British Clarinet Music Charles Harford LLOYD (1859-1919)
Suite in the Old Style(1914) [9.48] Charles Villers STANFORD (1852-1924) Three Intermezzi Op. 13 (1879) [8.03]; Sonata in F major
Op. 129 (1911) [18.25] William Yeates HURLSTONE(1876-1906) Four Characteristic Pieces (1901) [14.34] Cecil ARMSTRONG GIBBS (1889-1960) Three Pieces (1957) [7.56] Gerald FINZI (1901-1956) Five Bagatelles Op. 23 (1943) [13.49]
Alessandro Travaglini (clarinet); Christopher Howell (piano)
rec. Studio “L’Etremo”, Lessona, Italy, 21 February, 25 May 2009
SHEVA 021 [75.59]
Surveys of British music for clarinet and piano are not uncommon
but this is a well constructed programme. It starts with a first
ever recording of the complete Suite in the Old Style,
written by Charles Harford Lloyd, on the cusp of the First World
War. There are very pleasing baroque insinuations here but real
melodic charm as well. The Sarabande sounds very violinistic
– one can imagine it being based on something by Leclair, let’s
say. Stanford’s Intermezzi are zesty and engaging pieces.
The second of the three is especially sprightly in this performance,
strongly rhythmic, and vital. You can hear the two musicians
move around a little in the recording spectrum as indeed you
can at the start of the equally exciting concluding Allegretto.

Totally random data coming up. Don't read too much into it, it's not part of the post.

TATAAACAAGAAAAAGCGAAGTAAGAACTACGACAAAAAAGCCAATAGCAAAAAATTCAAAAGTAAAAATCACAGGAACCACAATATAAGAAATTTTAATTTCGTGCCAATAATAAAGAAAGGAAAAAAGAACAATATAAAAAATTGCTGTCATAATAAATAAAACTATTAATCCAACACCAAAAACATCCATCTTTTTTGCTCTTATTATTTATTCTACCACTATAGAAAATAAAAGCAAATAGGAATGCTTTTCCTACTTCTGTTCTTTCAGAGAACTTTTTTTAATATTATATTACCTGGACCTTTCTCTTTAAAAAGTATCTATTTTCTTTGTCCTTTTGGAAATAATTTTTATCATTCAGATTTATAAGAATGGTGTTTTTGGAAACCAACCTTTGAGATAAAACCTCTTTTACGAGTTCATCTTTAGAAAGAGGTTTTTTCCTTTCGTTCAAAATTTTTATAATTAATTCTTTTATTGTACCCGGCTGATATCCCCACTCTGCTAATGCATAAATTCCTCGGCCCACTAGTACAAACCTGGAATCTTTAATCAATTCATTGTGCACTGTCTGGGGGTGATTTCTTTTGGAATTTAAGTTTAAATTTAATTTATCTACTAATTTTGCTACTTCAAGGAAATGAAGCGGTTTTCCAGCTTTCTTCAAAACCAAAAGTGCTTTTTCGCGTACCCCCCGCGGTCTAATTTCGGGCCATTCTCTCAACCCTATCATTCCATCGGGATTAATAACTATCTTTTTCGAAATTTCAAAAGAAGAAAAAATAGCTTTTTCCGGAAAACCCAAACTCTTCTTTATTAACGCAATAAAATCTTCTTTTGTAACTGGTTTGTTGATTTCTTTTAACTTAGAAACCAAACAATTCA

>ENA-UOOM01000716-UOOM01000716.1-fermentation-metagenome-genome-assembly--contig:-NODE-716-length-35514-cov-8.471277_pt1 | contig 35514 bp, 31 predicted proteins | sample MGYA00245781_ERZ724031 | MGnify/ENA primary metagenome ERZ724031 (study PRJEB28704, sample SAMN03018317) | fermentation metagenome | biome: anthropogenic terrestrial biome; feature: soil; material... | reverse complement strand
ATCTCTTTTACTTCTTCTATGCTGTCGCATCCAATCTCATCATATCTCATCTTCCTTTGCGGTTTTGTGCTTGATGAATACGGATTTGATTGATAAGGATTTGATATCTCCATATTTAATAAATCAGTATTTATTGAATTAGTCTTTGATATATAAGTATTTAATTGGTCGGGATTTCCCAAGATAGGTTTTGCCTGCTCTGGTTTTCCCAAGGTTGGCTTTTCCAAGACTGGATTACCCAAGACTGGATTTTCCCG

Stanford’s Sonata is the centrepiece of the disc, an important
and satisfying work written in 1911. It receives an interesting
performance as well, with its Caoine taken at a most
expressive tempo. The tempo relations work well though and ensemble
is good and the roulades of that slow movement sound very plangent
at the chosen speed. That said its B section emerges as more
clement or emollient than truly contrastive, a decision that
means that other performances – say Plane and Frith on Naxos
8.570416 or King/Benson are more bracing. Alessandro Travaglini’s
tone tends also to be ‘softer’ than his counterparts and this
adds another different gloss on proceedings.
Hurlstone’s Four Characteristic Pieces is pretty much
a repertoire item, for British clarinettists at least. Unlike
the Stanford Sonata’s slow movement the duo gets on with things
in the opening Ballade though, because the acoustic is
rather distant, the sound isn’t optimally flattering and you
may need to turn up the level - which led to a touch of distortion
on my playback. The full colouristic potential of this lovely
music isn’t properly realised. Another repertory piece, and
not just for native players, is the Finzi Bagatelles.
There is some sensitive playing here, with good ensemble but
there’s little joie de vivre in the Fughetta and
again the cloudy recording is a let-down. It’s good to hear
Armstrong Gibbs’s Pieces – the highlight is the delicious
Recording issues will affect things here, and a deal needs to
be done to iron out problems.
from previous months Join the mailing list and receive a hyperlinked weekly update on the
discs reviewed. details We welcome feedback on our reviews. Please use the Bulletin
Please paste in the first line of your comments the URL of the review to
which you refer.